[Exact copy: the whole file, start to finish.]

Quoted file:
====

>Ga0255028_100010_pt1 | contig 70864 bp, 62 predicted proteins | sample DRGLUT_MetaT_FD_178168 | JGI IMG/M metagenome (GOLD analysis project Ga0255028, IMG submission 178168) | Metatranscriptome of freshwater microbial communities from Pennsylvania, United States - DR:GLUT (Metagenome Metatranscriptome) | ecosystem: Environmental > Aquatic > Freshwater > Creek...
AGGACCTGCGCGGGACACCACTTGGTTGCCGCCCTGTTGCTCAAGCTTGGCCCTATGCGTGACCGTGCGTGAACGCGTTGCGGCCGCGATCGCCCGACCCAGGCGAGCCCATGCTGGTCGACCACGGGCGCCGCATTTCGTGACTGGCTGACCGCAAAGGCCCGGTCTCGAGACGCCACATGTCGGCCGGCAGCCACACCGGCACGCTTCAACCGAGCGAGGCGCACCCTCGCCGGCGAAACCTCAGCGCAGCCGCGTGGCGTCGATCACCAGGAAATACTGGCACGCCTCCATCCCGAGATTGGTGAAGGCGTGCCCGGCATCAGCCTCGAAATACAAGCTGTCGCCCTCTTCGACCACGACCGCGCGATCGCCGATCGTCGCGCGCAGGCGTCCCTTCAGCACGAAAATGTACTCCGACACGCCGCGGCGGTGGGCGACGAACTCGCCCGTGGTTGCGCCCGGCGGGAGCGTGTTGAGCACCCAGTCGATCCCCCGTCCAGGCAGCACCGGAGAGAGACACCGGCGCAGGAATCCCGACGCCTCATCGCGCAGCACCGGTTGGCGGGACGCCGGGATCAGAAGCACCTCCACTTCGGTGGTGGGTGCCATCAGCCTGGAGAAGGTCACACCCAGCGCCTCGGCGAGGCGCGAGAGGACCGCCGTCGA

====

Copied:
>Ga0255028_100010_pt1 | contig 70864 bp, 62 predicted proteins | sample DRGLUT_MetaT_FD_178168 | JGI IMG/M metagenome (GOLD analysis project Ga0255028, IMG submission 178168) | Metatranscriptome of freshwater microbial communities from Pennsylvania, United States - DR:GLUT (Metagenome Metatranscriptome) | ecosystem: Environmental > Aquatic > Freshwater > Creek...
AGGACCTGCGCGGGACACCACTTGGTTGCCGCCCTGTTGCTCAAGCTTGGCCCTATGCGTGACCGTGCGTGAACGCGTTGCGGCCGCGATCGCCCGACCCAGGCGAGCCCATGCTGGTCGACCACGGGCGCCGCATTTCGTGACTGGCTGACCGCAAAGGCCCGGTCTCGAGACGCCACATGTCGGCCGGCAGCCACACCGGCACGCTTCAACCGAGCGAGGCGCACCCTCGCCGGCGAAACCTCAGCGCAGCCGCGTGGCGTCGATCACCAGGAAATACTGGCACGCCTCCATCCCGAGATTGGTGAAGGCGTGCCCGGCATCAGCCTCGAAATACAAGCTGTCGCCCTCTTCGACCACGACCGCGCGATCGCCGATCGTCGCGCGCAGGCGTCCCTTCAGCACGAAAATGTACTCCGACACGCCGCGGCGGTGGGCGACGAACTCGCCCGTGGTTGCGCCCGGCGGGAGCGTGTTGAGCACCCAGTCGATCCCCCGTCCAGGCAGCACCGGAGAGAGACACCGGCGCAGGAATCCCGACGCCTCATCGCGCAGCACCGGTTGGCGGGACGCCGGGATCAGAAGCACCTCCACTTCGGTGGTGGGTGCCATCAGCCTGGAGAAGGTCACACCCAGCGCCTCGGCGAGGCGCGAGAGGACCGCCGTCGA